School Competition Saves: Consolidation Doesn’t (3rd of 4 parts)

December 23, 2007

Indiana Writers Group column for release Dec. 26 and thereafter (730 words)

by ANDREA NEAL

The Indiana Commission on Local Government Reform missed the mark with its proposal to consolidate school districts with student populations below 2,000.  There’s no research to suggest that consolidation would improve student achievement or raise test scores. And headaches associated with consolidation would exceed the modest cost savings.

If policymakers want to save money — and boost student performance — they should be thinking about competition, not consolidation. When public schools have to compete for students, productivity rises across the board.

Under the commission’s Dec. 11 recommendation, school districts would have to reorganize to "achieve a minimum population of 2,000.” That would affect 151 of Indiana's 293 school corporations. The commission based its recommendation on a false assumption: That consolidation could occur without the closing of schools and central office savings alone would be sufficient to justify the change. “Indiana has too many school districts and administrators, but Indiana does not have too many schools,” the report said. “We recommend retaining geographically dispersed schools to allow districts to maintain optimal class sizes and serve local populations and needs.”

The fact is: The bulk of savings that come with consolidation historically have been the result of school mergers and not reduced overhead in a district’s central office.
   
Faced with similar calls to consolidate in Arizona, the Goldwater Institute, a public policy research organization similar to our Indiana Policy Review Foundation, studied the potential benefits of consolidation and reached this conclusion: “Statewide school district consolidation is unlikely to produce the hoped-for fiscal savings.”
   
An audit of school spending in that state found that the largest chunk of administrative dollars, 52 percent, is spent at the school building level in the form of salaries and benefits for principals, clerical support and assistants.  Business and central support services make up 33 percent of administrative costs, and the remainder is connected to the superintendent’s office.
   
“Because the majority of all administrative costs occurs at the individual school level, current consolidation proposals would address less than half of all administrative costs,” the Goldwater study said. More worrisome, “a growing body of research now suggests school district consolidation may have a negative impact on student achievement,” according to the Goldwater researchers.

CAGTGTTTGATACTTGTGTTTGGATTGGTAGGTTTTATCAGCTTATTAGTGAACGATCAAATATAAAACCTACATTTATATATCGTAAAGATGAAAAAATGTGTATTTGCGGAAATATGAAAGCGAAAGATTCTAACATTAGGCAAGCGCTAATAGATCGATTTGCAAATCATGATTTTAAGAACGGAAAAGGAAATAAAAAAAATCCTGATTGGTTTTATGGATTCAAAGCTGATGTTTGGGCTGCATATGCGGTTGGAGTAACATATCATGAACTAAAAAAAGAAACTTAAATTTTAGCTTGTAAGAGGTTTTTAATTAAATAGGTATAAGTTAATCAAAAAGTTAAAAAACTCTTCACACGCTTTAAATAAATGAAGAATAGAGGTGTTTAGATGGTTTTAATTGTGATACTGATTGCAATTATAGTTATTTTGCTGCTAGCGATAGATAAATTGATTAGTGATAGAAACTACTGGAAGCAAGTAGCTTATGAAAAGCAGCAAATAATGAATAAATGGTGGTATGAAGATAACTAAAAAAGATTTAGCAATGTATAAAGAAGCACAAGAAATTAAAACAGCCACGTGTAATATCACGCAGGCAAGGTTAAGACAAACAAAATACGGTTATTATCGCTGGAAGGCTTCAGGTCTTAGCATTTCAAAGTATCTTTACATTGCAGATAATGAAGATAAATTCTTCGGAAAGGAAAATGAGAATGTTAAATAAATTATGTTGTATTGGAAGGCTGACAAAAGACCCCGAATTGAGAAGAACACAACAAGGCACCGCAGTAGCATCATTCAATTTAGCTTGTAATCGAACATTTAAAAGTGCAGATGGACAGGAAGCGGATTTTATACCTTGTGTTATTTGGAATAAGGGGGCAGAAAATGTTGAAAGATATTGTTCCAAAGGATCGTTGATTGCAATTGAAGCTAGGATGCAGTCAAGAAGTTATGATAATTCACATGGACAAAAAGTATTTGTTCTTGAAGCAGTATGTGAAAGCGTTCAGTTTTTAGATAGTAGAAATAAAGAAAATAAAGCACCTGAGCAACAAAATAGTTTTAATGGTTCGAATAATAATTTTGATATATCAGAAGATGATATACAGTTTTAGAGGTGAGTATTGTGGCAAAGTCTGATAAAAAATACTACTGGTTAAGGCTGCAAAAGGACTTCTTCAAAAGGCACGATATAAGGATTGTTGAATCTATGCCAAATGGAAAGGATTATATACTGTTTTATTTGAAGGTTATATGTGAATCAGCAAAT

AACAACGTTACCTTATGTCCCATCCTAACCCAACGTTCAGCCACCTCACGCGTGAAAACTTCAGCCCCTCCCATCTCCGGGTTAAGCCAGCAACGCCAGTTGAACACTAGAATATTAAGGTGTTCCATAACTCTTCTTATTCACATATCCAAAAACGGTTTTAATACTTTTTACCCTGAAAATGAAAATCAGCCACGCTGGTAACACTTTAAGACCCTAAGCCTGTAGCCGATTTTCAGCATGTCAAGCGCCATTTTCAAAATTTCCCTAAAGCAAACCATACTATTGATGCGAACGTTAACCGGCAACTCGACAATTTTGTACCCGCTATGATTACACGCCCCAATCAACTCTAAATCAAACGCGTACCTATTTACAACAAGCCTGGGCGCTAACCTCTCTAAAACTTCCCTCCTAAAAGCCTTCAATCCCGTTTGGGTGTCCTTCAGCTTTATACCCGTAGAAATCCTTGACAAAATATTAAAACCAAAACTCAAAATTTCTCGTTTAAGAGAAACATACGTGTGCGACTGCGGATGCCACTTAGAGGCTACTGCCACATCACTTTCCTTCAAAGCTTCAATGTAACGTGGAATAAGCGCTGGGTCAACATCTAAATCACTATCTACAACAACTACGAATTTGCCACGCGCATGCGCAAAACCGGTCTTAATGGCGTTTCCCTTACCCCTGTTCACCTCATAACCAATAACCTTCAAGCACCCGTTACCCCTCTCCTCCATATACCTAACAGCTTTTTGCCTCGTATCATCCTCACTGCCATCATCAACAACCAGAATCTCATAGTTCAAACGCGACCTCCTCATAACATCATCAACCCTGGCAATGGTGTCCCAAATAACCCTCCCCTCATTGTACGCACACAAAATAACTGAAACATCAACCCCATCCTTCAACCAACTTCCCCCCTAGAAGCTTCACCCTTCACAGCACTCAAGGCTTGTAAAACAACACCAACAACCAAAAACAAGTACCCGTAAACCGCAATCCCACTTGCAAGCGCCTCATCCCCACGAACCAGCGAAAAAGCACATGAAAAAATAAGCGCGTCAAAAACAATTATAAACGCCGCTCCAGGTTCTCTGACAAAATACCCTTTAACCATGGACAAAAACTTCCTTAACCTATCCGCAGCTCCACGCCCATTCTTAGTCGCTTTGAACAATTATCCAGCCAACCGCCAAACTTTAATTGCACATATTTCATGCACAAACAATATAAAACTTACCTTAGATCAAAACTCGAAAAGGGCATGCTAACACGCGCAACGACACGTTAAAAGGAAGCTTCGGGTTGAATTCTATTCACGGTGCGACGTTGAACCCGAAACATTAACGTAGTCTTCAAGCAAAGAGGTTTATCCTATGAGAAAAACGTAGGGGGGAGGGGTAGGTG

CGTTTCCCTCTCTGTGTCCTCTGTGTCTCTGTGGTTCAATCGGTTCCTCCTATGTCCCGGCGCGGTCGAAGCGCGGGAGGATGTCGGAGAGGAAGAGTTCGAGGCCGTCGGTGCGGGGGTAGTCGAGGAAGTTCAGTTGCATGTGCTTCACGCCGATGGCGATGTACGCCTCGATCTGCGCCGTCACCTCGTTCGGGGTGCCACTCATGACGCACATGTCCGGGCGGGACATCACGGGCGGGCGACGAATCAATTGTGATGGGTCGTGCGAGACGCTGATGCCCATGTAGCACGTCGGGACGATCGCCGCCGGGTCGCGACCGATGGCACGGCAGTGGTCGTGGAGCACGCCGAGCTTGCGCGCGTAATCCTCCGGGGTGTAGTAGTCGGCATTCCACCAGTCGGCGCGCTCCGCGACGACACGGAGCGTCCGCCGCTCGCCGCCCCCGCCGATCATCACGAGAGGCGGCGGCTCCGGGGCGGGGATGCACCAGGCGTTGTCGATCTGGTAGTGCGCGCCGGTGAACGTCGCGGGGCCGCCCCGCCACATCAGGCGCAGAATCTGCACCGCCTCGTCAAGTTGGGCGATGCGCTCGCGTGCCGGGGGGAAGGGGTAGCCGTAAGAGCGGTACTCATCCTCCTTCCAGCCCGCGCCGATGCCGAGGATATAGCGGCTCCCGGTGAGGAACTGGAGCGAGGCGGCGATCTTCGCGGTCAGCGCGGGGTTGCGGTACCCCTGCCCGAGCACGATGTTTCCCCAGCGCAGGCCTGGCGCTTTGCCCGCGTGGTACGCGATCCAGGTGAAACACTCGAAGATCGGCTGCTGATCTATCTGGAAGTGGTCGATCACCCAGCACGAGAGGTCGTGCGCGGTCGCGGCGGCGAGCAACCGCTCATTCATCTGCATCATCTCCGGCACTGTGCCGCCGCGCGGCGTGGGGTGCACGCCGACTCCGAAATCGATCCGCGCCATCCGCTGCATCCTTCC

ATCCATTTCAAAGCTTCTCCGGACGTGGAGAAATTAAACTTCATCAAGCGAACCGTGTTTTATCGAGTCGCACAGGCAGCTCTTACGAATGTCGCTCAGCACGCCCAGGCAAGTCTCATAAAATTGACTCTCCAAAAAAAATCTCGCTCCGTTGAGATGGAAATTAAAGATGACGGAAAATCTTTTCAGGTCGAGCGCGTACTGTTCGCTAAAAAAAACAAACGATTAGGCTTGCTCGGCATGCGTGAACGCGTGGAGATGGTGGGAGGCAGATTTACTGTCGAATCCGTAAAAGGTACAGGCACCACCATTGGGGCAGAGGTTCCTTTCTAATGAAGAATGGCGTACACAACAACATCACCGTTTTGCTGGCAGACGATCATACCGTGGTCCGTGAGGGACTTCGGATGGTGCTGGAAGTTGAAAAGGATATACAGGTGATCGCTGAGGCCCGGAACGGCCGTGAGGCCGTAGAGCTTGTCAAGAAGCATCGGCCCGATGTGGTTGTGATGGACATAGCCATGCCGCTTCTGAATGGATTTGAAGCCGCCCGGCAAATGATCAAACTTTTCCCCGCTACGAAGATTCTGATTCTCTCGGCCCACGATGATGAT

In fairness to the Indiana Commission, the negative effects of consolidation are most prevalent in urban districts with tens of thousands of students, not those in the 4,000 to 5,000 range, which would be created by consolidations here.
   
On the latest ISTEP test, for instance, 57 percent of schools with 1,000 to 2,000 students exceeded the state average in language arts, compared to 61 percent of schools in the 2,000 to 5,000 category. The four systems with more than 20,000 pupils (Evansville, Fort Wayne, Indianapolis, South Bend) all fell below average.
   
But there’s no positive effect from consolidation either, which makes it a less-appealing policy option.
   
A July report by Indiana University researchers, commissioned by the Legislature, reached a similar conclusion to the Goldwater study. “Although consolidation has been shown to reduce costs in small school districts in the short run, these reductions are replaced in the long run by other expenditures, such as the hiring of more administrators and specialized staff. This negatively affects the tax base and fiscal capacity of the district.”
   
As for its impact on achievement, “studies indicate that there are no significant effects on school performance after consolidation,” said the Center for Evaluation and Education Policy, which suggested that school districts remain autonomous but work to pool resources and share services to reduce costs.
   
If lawmakers want to cut costs, they need to inject more market forces into the school system, as has happened elsewhere.
   
Arizona has an open enrollment program, which allows students to attend the public school district of their choosing under certain conditions. That option, along with the presence of almost 500 charter schools, has created something of a free market environment within the public school system.
    
Maximizing open enrollment in Arizona, the Goldwater study found, would increase school efficiency overall by 10 percent and decrease spending by 8 percent. Expanding charter schools, which are cheaper, would yield a per pupil savings over 90 times greater than that promised by consolidation, $1,573 per pupil compared to $17 per pupil.
   
Those are the kinds of ideas the Commission on Local Government Reform should be pursuing in Indiana. Consolidation is a 20th Century reform, and it hasn’t made education any better.

Andrea Neal is a teacher at St. Richard’s School in Indianapolis and adjunct scholar at the Indiana Policy Review Foundation. Contact her at aneal@inpolicy.org.



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